Several big forces are behind this month’s surge, beginning with the clearing of some of the uncertainty that had dogged markets leading into the US elections. Now, Democrat Joe Biden is firmly in place as the president-elect in Wall Street’s eyes, and investors have avoided their worst-case scenario of weeks or months of limbo with an unknown winner.
Investors also found encouragement in prospects that Washington will remain under divided political control. Republicans are on track to hold onto control of the Senate if they can win one of two upcoming runoff elections in Georgia. A split government would mean low tax rates and other pro-business policies could remain the status quo.
But the turbocharger for the market’s move higher has been a huge dose of hope as pharmaceutical companies come closer to delivering vaccines to a world beaten down by the COVID-19 pandemic. Several have reported encouraging data recently suggesting their vaccine candidates are highly effective.
“Vaccines offer the promise that the major disruptions of the pandemic will fade from the scene in 2021,” said Stephen Innes, chief global market strategist at Axi. “Economic life will gradually heal; the world will start to move on from all the human suffering that the virus has wrought.”
Moderna said it would ask US and European regulators on Monday to allow emergency use of its COVID-19 vaccine. Its shares jumped 16.4 per cent.
Moderna follows Pfizer and German partner BioNTech in seeking to begin vaccinations in the US in December. British regulators also are assessing the Pfizer shot and another from AstraZeneca.
That’s helped the stock market’s rally broaden out. Early in Wall Street’s recovery this spring, it was Big Tech that almost single-handedly carried the market higher on expectations that work-from-home and other trends would mean bigger profits for them. But hopes for a more widespread economic recovery are now boosting stocks of companies whose profits are more closely tied to the economy’s strength.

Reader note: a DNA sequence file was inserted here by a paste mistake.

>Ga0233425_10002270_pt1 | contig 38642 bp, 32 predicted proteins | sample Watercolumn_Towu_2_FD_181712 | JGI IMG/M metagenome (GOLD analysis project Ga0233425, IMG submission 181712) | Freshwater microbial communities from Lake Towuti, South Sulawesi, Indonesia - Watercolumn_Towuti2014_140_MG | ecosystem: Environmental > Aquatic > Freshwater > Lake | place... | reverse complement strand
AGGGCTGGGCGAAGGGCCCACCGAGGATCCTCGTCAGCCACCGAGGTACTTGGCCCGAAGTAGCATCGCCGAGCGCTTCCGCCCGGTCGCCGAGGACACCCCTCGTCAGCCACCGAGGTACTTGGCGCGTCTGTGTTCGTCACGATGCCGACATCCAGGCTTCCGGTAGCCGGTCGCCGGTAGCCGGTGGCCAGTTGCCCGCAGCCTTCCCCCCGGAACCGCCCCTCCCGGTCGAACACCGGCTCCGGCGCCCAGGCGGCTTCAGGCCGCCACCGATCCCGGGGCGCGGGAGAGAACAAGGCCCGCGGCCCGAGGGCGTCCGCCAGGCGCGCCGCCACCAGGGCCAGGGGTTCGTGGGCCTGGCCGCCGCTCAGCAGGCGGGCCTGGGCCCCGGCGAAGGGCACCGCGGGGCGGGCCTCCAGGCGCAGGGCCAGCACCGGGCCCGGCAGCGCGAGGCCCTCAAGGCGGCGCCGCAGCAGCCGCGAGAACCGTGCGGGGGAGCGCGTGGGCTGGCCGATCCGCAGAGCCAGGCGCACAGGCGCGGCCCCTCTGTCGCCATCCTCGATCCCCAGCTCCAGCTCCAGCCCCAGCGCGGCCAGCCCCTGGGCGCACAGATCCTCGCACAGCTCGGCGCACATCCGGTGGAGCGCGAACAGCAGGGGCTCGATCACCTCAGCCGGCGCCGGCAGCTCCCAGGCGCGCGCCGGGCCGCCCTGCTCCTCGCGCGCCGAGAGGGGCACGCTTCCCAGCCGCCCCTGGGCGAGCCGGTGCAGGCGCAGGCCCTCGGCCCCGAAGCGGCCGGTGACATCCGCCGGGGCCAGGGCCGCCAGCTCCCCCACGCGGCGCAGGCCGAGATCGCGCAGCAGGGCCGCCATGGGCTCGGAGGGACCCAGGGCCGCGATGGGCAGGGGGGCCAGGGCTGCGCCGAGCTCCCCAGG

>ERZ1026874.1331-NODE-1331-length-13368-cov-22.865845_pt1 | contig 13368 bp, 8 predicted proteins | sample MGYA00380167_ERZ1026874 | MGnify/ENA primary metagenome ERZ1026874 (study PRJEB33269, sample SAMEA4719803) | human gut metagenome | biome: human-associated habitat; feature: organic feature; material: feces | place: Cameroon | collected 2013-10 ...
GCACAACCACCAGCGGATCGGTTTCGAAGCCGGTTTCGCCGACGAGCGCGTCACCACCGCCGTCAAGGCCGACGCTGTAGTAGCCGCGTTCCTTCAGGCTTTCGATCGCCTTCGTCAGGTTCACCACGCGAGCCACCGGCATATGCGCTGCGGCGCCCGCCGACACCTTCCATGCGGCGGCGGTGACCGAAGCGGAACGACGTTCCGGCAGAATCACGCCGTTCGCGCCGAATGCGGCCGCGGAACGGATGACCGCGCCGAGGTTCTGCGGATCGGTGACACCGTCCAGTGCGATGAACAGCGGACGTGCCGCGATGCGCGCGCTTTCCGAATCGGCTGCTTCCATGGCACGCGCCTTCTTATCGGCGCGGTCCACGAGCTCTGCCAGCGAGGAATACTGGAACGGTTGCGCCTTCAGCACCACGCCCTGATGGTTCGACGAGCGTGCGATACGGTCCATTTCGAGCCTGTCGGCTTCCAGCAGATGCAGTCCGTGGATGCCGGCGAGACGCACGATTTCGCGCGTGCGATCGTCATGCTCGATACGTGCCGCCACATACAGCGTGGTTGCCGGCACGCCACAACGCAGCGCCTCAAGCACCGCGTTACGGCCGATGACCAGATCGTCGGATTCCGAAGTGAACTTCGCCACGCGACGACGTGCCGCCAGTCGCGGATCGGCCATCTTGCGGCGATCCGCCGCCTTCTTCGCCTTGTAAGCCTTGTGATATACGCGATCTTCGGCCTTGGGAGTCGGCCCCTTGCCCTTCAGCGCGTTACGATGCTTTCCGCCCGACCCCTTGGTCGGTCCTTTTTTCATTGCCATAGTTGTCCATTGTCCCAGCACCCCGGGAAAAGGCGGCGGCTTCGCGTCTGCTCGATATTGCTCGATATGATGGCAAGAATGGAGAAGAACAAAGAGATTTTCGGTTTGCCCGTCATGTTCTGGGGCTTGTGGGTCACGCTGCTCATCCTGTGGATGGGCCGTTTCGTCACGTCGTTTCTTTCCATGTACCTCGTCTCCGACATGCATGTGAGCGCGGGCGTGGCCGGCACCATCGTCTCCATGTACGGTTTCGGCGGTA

Energy stocks in the S&P 500 are on pace for a roughly 30 per cent surge this month, for example. It’s a sharp turnaround from earlier this year, when oil prices plunged as the pandemic kept airplanes, trucks and factories around the world idled or slowed.
Financial stocks have also been big winners on expectations that a stronger economy will create a stronger job market and higher interest rates. That could mean more people paying back loans made at more profitable rates for banks. The smaller stocks in the Russell 2000 index, meanwhile, are on track for a roughly 19 per cent surge this month.
Many of those stocks, though, were giving back some of their big gains Monday following discouraging economic reports and as investors locked in some profits from their big recent gains. Apache lost 4.2 per cent, American Airlines fell 4.9 per cent and the Russell 2000 dropped 1.5 per cent.
A report on Monday morning showed that growth in business activity in the Chicago area slowed more than economists expected. A separate report said that the pace of pending sales of homes was slower in October than expected. They’re the latest data to suggest the resurgent pandemic is dragging on the economy, including a pickup in layoffs.
With coronavirus counts and hospitalisations surging across the United States, Europe and elsewhere, governments are bringing back varying degrees of restrictions on businesses. An additional worry for markets is that the worsening pandemic will keep customers hunkered at home regardless of what kind of stay-at-home orders arrive. Experts are warning of a potentially brutal winter.
IHS Markit jumped 7.4 per cent for Monday’s biggest gain in the S&P 500 after S&P Global said it would buy the data provider in a deal valued at $US44 billion ($59.8 billion), including $US4.8 billion of debt. S&P Global rose 1.8 per cent.
In European stockmarkets, Germany’s DAX returned 0.3 per cent, but other markets were weaker. France’s CAC 40 fell 1.4 per cent, and the FTSE 100 in London dropped 1.6 per cent.
While the US and Europe remained hobbled by high rates of infections, China’s economy is growing after it managed to rein in the pandemic. A report showed that growth in its manufacturing sector accelerated in November.
The yield on the 10-year Treasury ticked up to 0.85 per cent from 0.83 per cent late Friday.
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